Meant to stick this on yesterday, prompted by the news from Bazzo that the Peregrines are getting mighty frisky round the gasometer in Southport again.
How knows, maybe they'll have another crack at breeding this year?
Anywhere, there's a Press Association take on the state of the coutnry's Peregrine population.
The superb picture is courtesy of Steve Knell/RSPB/PA Wire
Although I have to say that I think that the Peregrine is quite clearly holding its belly in for the sake of appearances - let it all hang out man, you're fast enough as it is!
Here's the PA piece, eyes to the skies everyone, eyes to the skies....
NEW BREED OF Ã¢ÂÂHOODIESÃ¢ÂÂ ROAMING CITY CENTRES
By Emily Beament, PA Environment Correspondent
The sight of a different kind of Ã¢ÂÂhoodieÃ¢Â? is becoming increasingly common in the UKÃ¢ÂÂs city centres - the peregrine falcon, the RSPB said today.
Changing landscapes and increasing numbers of the black-hooded bird of prey has meant peregrines, once associated with cliffs and wild crags, are becoming a regular sight in city skies.
And as the bird heads back to town for the breeding season, city-dwellers are being given the chance to spot it on landmarks such as the Tate Modern and ManchesterÃ¢ÂÂs Exchange Square through the RSPBÃ¢ÂÂs ArenÃ¢ÂÂt Birds Brilliant (Abb!) scheme.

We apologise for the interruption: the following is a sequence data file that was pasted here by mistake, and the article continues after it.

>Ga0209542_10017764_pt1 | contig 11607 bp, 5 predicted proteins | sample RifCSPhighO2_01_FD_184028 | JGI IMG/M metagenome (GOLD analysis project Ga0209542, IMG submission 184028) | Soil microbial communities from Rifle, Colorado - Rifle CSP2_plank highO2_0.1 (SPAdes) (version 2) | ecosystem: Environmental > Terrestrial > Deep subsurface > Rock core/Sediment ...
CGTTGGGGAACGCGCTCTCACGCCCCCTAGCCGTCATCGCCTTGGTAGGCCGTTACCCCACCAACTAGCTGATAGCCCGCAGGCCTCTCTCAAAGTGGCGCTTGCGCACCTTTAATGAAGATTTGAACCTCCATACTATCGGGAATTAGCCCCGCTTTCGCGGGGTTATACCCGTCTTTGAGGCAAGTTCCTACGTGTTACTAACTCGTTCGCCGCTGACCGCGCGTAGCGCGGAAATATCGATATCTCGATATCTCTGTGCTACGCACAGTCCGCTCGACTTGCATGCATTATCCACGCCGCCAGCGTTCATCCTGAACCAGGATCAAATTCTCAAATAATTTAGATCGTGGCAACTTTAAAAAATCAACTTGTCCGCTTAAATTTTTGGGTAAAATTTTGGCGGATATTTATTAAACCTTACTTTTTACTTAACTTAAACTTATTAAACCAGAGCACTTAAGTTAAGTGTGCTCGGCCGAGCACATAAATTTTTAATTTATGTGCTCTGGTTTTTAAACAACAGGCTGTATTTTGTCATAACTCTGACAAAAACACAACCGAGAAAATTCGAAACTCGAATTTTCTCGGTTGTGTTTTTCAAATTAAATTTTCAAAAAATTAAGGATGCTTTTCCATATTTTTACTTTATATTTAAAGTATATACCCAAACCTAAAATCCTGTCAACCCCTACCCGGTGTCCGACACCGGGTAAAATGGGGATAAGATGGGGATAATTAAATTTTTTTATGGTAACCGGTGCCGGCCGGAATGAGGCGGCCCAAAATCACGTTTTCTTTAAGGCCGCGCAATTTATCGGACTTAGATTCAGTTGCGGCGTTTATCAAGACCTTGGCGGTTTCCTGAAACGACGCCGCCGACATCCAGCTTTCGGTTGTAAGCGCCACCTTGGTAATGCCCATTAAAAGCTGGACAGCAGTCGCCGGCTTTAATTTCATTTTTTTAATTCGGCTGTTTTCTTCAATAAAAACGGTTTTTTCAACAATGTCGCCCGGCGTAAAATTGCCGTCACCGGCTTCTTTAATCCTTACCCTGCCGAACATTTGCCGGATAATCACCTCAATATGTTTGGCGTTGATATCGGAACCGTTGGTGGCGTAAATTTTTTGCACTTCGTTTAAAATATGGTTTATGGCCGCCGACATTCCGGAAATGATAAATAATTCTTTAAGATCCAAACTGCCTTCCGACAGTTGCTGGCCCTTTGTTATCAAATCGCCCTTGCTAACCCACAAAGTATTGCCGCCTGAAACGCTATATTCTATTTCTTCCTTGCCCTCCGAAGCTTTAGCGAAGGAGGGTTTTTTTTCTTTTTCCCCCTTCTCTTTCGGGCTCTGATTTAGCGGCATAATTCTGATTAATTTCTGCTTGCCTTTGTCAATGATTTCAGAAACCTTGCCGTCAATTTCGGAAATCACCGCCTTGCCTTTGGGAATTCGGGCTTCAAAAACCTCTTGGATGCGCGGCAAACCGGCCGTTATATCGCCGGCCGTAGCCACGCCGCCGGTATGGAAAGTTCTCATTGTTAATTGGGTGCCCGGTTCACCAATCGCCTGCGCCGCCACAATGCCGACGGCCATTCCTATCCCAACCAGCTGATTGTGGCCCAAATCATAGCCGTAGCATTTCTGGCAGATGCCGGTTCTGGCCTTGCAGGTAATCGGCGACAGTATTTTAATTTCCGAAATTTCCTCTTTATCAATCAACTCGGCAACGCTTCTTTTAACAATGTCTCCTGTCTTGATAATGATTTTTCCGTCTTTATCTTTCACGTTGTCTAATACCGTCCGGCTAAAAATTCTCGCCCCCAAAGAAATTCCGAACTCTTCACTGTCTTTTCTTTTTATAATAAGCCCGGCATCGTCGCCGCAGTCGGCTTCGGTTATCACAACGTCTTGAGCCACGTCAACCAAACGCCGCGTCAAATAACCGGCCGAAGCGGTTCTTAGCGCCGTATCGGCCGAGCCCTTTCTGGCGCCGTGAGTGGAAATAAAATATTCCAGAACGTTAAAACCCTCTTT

The scheme, being run in a number of areas including eight urban settings, will use Ã¢ÂÂnestcamsÃ¢Â?, binoculars and telescopes to give people an up-close view of peregrines and their young.
Tall buildings provide the striking bird with the same advantages as the cliffs with which it is traditionally associated - theyÃ¢ÂÂre high, safe and with plenty of food in the surrounding area.
Gemma Rogers, of the RSPB, said: Ã¢ÂÂMore and more people are now seeing peregrines whilst walking to work or doing their shopping.
Ã¢ÂÂTheir speed, appearance and hunting ability are second to none and to think that people can see them whilst going about their daily lives is really exciting.Ã¢Â?
Numbers of the peregrine falcon, which has a black hood and can reach speeds of 100 miles an hour, hit a low of just 360 breeding pairs in the UK in the 1950s.
But they are now on the increase and the RSPB said there were believed to be around 1,500.
Matthew Capper, of the RSPB, said: Ã¢ÂÂItÃ¢ÂÂs not just the speed and presence of peregrines that make them so special, itÃ¢ÂÂs the story they tell.
Ã¢ÂÂConservation really works - we mustnÃ¢ÂÂt ever forget how rare these birds became.
Ã¢ÂÂGenerations of conservationists have helped this special bird recover but yet, even now, birds of prey are at real threat of illegal persecution.Ã¢Â?
He said peregrines, along with golden eagles, red kites and hen harriers were at risk of persecution by humans because of Ã¢ÂÂintoleranceÃ¢Â? of birds of prey.
The 12 peregrine Abb! schemes will be part of more than 60 projects showing people a range of birds from starlings to white-tailed eagles.